Stack Overflow is a community of 4.7 million programmers, just like you, helping each other.

Join them; it only takes a minute:

Sign up
Join the Stack Overflow community to:
  1. Ask programming questions
  2. Answer and help your peers
  3. Get recognized for your expertise

I have 2 XML files I'm reading - one has a date/time attribute that's readable (ex. May 1, 2010 12:03:14 AM) and the other... not so much (ex. 1272686594492). Both files have the complicated date/time format, but only the newer one has the readable version. I cannot figure out how to make the complicated version readable. Any ideas?

The numbers are in the pastbin below.


share|improve this question
up vote 4 down vote accepted

Looks like what you have is the number of milliseconds from midnight, January 1st 1970 (which is kind of like UNIX time, except it's in milliseconds, not seconds). For example:

long l = 1272740342854;
DateTime dt = new DateTime(1970, 1, 1).AddMilliseconds(l);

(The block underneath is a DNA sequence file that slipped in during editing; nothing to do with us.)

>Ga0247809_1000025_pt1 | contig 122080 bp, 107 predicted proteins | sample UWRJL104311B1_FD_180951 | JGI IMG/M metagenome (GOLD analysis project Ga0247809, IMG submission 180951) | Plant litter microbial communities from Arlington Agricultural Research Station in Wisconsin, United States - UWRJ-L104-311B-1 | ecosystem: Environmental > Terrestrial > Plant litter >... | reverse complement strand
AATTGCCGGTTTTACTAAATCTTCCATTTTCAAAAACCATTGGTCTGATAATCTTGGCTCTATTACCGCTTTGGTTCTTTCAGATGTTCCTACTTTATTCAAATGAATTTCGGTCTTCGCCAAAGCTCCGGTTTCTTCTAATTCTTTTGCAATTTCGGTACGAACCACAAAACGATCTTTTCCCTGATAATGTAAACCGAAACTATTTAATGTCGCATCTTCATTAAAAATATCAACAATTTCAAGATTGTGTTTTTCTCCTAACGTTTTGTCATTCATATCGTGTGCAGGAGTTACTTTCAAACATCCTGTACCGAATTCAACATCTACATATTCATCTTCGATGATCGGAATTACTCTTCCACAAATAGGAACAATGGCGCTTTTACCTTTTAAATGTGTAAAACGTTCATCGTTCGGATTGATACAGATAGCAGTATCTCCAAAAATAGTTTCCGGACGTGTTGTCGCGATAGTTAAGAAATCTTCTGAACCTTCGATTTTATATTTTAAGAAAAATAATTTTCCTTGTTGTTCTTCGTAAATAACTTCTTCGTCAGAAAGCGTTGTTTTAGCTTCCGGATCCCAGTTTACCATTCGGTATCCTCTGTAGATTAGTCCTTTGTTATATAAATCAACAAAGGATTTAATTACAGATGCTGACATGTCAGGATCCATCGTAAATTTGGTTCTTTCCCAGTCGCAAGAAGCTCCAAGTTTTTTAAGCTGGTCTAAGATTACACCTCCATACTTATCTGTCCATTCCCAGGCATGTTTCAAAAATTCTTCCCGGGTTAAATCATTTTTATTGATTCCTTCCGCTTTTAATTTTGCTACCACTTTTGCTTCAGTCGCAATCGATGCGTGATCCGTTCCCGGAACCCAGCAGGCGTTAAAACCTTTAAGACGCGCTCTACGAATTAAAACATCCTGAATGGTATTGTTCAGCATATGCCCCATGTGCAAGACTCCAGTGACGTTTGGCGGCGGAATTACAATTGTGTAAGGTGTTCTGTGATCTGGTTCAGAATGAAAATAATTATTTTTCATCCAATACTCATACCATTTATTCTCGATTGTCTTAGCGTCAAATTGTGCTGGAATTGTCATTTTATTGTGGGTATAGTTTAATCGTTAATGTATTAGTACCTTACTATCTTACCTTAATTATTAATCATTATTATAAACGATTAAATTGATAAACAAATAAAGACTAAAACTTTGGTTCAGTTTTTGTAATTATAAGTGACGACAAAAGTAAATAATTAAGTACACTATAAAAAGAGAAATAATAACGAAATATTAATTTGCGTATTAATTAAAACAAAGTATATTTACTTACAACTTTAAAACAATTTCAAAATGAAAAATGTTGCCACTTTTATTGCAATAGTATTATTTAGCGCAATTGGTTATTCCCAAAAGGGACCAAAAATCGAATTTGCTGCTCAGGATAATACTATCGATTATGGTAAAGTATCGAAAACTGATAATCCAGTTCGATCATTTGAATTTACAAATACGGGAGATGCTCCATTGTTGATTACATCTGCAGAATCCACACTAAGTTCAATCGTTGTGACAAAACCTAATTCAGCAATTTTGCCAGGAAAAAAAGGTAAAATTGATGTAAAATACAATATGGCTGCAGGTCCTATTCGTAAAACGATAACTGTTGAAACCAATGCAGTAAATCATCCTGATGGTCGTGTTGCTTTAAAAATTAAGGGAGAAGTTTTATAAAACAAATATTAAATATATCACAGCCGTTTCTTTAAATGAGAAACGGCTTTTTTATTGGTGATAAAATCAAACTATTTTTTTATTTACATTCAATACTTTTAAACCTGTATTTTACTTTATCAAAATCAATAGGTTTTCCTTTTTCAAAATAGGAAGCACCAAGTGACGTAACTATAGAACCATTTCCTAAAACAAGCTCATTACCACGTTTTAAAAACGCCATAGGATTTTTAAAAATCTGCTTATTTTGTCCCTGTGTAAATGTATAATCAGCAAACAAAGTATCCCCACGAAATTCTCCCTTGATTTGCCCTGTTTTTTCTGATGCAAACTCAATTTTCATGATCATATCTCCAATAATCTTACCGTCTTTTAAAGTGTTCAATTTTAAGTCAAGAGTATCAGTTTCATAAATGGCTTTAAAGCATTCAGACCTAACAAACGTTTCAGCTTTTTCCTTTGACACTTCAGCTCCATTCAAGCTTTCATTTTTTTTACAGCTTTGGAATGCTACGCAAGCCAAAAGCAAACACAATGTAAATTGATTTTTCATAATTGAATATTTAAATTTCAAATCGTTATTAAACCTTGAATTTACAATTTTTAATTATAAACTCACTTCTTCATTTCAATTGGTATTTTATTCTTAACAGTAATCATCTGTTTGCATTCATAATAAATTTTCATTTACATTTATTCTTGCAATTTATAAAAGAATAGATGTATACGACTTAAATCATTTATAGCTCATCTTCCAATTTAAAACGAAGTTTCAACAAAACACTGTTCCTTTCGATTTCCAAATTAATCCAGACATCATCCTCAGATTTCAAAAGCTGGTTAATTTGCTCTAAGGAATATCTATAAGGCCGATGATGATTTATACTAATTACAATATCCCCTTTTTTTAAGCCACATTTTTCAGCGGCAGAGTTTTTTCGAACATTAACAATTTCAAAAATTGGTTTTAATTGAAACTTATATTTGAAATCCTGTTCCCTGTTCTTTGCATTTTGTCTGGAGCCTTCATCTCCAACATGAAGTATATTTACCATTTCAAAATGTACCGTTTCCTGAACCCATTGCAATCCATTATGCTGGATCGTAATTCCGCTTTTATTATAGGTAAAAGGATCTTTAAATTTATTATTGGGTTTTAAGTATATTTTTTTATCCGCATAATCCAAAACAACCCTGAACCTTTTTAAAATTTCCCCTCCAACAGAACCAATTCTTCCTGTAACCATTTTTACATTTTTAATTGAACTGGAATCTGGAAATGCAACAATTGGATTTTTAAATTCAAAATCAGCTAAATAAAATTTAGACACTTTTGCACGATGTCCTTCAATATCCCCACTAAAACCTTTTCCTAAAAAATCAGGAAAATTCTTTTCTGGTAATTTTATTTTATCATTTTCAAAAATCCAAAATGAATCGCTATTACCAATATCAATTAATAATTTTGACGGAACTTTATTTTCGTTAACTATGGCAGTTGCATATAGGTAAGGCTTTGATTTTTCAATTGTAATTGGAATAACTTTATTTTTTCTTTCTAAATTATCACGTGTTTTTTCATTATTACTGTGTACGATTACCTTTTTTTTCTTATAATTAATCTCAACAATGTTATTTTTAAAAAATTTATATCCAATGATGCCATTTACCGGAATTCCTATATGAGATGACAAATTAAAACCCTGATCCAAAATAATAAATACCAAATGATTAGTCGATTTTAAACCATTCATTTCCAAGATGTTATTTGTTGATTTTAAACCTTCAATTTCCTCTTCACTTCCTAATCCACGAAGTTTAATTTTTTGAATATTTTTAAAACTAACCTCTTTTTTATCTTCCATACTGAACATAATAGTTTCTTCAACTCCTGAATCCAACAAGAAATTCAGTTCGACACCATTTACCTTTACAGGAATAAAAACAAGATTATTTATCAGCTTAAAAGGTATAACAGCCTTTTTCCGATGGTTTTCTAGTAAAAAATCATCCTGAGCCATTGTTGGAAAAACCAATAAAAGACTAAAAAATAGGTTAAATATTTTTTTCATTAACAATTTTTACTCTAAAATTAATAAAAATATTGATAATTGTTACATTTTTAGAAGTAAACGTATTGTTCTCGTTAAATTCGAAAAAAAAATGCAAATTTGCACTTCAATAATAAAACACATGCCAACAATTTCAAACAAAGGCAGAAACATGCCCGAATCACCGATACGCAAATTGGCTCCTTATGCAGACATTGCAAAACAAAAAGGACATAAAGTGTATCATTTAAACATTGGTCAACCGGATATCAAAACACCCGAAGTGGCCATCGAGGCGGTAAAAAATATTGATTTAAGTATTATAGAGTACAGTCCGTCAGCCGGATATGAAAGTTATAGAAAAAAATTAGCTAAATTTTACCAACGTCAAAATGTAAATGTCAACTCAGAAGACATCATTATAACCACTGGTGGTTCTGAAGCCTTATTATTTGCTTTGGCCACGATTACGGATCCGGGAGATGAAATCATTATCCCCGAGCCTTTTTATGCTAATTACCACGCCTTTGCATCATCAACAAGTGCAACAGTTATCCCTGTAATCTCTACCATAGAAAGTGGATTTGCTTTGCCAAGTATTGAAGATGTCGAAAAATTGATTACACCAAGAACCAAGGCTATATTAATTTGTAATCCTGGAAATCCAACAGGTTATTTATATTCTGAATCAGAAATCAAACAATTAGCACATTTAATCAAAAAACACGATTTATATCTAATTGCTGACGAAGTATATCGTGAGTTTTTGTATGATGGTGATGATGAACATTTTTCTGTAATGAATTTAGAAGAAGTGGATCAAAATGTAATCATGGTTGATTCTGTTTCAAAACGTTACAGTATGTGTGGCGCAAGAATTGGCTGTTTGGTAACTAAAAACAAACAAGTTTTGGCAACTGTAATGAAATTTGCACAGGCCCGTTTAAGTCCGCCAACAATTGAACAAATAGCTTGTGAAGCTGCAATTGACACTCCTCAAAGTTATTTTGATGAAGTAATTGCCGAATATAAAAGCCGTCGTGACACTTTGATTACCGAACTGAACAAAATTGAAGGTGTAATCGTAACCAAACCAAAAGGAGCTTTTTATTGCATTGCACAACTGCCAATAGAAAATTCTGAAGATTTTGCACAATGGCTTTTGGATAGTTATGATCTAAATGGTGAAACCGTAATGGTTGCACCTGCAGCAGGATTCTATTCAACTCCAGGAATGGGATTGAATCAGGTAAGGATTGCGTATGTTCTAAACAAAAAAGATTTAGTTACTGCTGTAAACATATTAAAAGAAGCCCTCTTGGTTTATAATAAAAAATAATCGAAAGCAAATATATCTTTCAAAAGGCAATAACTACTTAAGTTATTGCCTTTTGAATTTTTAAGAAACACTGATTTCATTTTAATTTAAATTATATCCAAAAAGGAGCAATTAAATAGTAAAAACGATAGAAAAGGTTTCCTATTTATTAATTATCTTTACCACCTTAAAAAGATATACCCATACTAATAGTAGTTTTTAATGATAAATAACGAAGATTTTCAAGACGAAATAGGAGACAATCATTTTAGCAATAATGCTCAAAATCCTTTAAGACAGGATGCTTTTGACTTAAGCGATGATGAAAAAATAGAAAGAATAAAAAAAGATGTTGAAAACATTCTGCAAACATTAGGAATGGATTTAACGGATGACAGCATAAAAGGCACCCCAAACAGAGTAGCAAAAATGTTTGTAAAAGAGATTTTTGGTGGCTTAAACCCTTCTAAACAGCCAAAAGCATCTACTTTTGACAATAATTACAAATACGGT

When I plug that in, it's actually a couple of hours off so I guess there must be some kind of timezone offset applied as well.

share|improve this answer
Whoa, I never would have thought to count milliseconds from 1/1/1970 to calculate a DateTime string. And yeah, it's 4 hours off for me, but I can work with that. How did you figure it out? Thanks by the way! – duckwizzle Jun 16 '10 at 0:51
@duckwizzle, well, to figure out if it's seconds or milliseconds, you just subtract one number from another. That gives a different of about a million for a few hours so it's gotta be milliseconds. Then, you just subtract the milliseconds from the final date to get the "epoch" time (e.g. new DateTime(2010, 5, 1, 0, 3, 14).Subtract(TimeSpan.FromMilliseconds(1272686594492))). I guessed 1970 as the "real" epoch cause that's Unix time, and it's pretty common. – Dean Harding Jun 16 '10 at 1:06
Ooooh, alright, thanks a lot man – duckwizzle Jun 16 '10 at 2:35

My guess is the number represents the seconds since 1st of january 1970

so 1276648174733 = June 16, 2010 00:29:34

share|improve this answer

Your Answer


By posting your answer, you agree to the privacy policy and terms of service.

Not the answer you're looking for? Browse other questions tagged or ask your own question.